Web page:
Rafiq rolls off the hood, steadies himself and then shoots his head through the driver’s window, his breath on my neck, hot and close, saying “Already?!” He says we should keep trying, that we shouldn’t quit now, and that if his car is on the brink, we should use my mommy’s. But Joe Shoes says he won’t do that “on principle” and Andy says car-surfing looks kak uncomfortable, that it’s vrek hot anyway, and nothing could persuade him to actually put himself nearer to heat. 

“Game over,” announces Joe Shoes, and Rafiq’s scowling because it’s his house, his car and he should be the one calling the shots.  

We push the car back to Rafiq’s house. Obviously, this time he’s in the driver’s seat. “If we’d thought ahead,” Joe Shoes huffs at the rear, “We could have asked some girls over. Varsity holidays and no-one’s parents are around.”  

But Andy insists it’s too hot to do anything with girls anyway, that the only thing worth doing is lighting up and lying flat on the cool tiles in the kitchen. “You have to wait the sun out,” he reasons, “You can’t challenge the unchallengeable.” 

If Joe’s about putting things “on record,” Andy is forever in the habit of making a theory sound like a fact. It can be annoying when you’re sober, but he sounds like the Dalai Lama when we’re stoned. Which we are, mostly.  

We get to the house and out of nowhere, Joe Shoes asks how Hassan is. 

For a second I think Rafiq is going to punch him. 

Hassan is Rafiq’s older brother and he’s been in America since the eighties; he’d gone into exile when he was just a teenager — for being what his father called a “troublemaker” back then and calls a “hero” now. We heard that before he ran, he spent some time in jail, in solitary, where he was knocked around — and maybe more. 

Rafiq doesn’t even look at Joe, he just unlocks the gate and says, “Ah, fuck him man.”  

It takes a lot to shock us, but this does.  

No one says anything, not even Joe Shoes. 

Back when we were still in primary school, Rafiq talked about his brother nonstop. Always going on and on about some mythical trip he was going to take to the U.S. to visit him. He’d tell us that Hassan sounded like a real American, that he played basketball and ate chips (no, fries) whenever he wanted to. Rafiq would hold court about him, this American brother, all dollar-fresh and free. The whole thing gave him a cool authority that no one could challenge. 

But Rafiq never visited New York and Hassan never came home and then, in high school, after the ’94 election, Rafiq stopped talking about him. If he did, it was to call him fake, a phony, that he was just this bra who didn’t know anything about home, who didn’t care about his family or his people, and if he didn’t want to come back these days when everything was cool and we were free then it was his loss. Instead of losing points because the trip never happened, everybody seemed even more in awe of Rafiq, like he was flexing some amazing power: not only did he have an American brother, but he could shrug him off too. He didn’t seem to mind saying it in front of his mother who would wince and say, Rafiq, Rafiq, you mustn’t talk like that, or she’d run off and find something to do in the house. She still used that respectful voice South Africans use for people when they’re sick, or religious, or they live overseas. His father would just walk away or pretend he didn’t hear and I sometimes wondered if he shared Rafiq’s view, or at least the ache behind it. That man treated Hassan like he was an invisible fire in the middle of their house; edging around it, never through it, as if engaging would make the fire bigger, wilder, tear right through everything.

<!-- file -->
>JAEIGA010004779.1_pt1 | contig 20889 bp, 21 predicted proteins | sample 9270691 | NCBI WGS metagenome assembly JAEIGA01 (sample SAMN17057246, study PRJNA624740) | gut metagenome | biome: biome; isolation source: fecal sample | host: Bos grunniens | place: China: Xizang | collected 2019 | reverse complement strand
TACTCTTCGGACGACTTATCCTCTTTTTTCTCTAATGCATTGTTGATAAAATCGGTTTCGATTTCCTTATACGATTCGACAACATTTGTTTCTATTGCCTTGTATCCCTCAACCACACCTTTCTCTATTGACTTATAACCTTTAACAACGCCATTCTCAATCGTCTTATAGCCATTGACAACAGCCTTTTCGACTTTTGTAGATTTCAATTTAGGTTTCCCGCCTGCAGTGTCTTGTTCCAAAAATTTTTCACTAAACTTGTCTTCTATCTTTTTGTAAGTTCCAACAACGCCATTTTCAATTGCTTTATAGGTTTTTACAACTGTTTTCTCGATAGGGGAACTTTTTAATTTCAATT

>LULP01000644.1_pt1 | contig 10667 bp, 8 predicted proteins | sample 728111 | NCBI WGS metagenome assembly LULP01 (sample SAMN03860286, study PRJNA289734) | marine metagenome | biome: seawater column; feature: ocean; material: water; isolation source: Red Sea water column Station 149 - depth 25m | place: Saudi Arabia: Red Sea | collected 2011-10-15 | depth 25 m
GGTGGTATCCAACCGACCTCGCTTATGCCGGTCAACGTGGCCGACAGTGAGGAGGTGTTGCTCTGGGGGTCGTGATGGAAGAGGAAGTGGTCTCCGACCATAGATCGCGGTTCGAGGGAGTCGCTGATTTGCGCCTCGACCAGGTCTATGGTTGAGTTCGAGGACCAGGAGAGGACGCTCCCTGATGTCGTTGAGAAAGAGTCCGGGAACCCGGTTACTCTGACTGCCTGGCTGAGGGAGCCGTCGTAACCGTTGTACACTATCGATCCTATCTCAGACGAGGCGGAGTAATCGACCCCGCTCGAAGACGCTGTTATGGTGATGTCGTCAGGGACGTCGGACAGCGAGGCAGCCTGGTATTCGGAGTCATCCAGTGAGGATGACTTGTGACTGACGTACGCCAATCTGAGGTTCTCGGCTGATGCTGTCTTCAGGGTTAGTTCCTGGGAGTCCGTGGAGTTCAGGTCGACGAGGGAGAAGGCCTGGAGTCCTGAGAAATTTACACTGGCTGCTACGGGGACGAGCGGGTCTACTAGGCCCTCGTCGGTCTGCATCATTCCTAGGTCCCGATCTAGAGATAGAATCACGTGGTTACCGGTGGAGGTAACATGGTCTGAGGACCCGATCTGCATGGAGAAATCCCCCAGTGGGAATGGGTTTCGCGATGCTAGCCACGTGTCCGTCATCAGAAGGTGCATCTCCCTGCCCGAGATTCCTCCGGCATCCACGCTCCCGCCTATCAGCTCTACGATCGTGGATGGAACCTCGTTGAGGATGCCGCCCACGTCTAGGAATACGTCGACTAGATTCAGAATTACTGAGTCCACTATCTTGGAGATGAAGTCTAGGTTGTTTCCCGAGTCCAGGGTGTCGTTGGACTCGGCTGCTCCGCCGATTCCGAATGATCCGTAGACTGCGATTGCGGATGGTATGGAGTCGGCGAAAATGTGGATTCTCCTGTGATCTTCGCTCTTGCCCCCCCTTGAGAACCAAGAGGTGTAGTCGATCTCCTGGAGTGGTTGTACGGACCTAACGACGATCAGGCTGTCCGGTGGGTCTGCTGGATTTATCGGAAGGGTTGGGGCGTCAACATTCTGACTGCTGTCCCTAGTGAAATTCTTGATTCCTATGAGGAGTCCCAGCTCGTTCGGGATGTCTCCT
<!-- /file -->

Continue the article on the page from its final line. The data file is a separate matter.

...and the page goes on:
So we knew Rafiq was angry with Hassan but saying, Ah fuck him, was next level. 

Plus, I can’t believe Joe Shoes would ask about Hassan so casually — like he was asking the time. 

But Joe keeps going: “You know ne? My parents were just saying now-now the other day how long it’s been since he left.” 

Rafiq’s jaw is clenched so tight I swear his face might crack.  

I could kill Joe.  

I only ever check in about Hassan when Rafiq and I are alone together, when we ditch the clubs for the night, when there are no beats or pills or white girls trying to massage our shoulders into an e-high. I’m careful, you see, when I ask. I think about it. About him. I plan it. And it’s paid off because there was one night, months ago, when it was just us, that he said a lot.  

He told me that in the weeks after jail and before exile, when Hassan was finally back home, that he — Rafiq — didn’t sleep at all. Not because he was worried — what did he know as a seven-year-old kid? — but because they still shared a room and every night Hassan would wake up at the same time, like clockwork, screaming. And every night their mother would rush down the corridor — her hair a mess, her face ghost-pale, her own sleep and dreams still clinging to her — to hold Hassan, crying, panting by his side.  

And you? What did you do? I asked him. 

Nothing, he answered.  

He just lay with his back to them, wide-eyed in the dark, knees to chest, shoulders curved, fists tucked tight, pretending to be asleep.